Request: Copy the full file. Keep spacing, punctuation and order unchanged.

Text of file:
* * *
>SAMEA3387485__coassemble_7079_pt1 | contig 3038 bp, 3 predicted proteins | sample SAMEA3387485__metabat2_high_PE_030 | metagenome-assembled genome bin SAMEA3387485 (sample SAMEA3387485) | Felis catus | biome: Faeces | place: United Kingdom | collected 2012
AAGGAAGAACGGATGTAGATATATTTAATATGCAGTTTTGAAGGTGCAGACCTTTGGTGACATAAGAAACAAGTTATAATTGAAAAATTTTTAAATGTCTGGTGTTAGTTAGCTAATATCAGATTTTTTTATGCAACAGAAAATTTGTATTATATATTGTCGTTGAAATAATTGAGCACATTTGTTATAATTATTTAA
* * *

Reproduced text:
>SAMEA3387485__coassemble_7079_pt1 | contig 3038 bp, 3 predicted proteins | sample SAMEA3387485__metabat2_high_PE_030 | metagenome-assembled genome bin SAMEA3387485 (sample SAMEA3387485) | Felis catus | biome: Faeces | place: United Kingdom | collected 2012
AAGGAAGAACGGATGTAGATATATTTAATATGCAGTTTTGAAGGTGCAGACCTTTGGTGACATAAGAAACAAGTTATAATTGAAAAATTTTTAAATGTCTGGTGTTAGTTAGCTAATATCAGATTTTTTTATGCAACAGAAAATTTGTATTATATATTGTCGTTGAAATAATTGAGCACATTTGTTATAATTATTTAA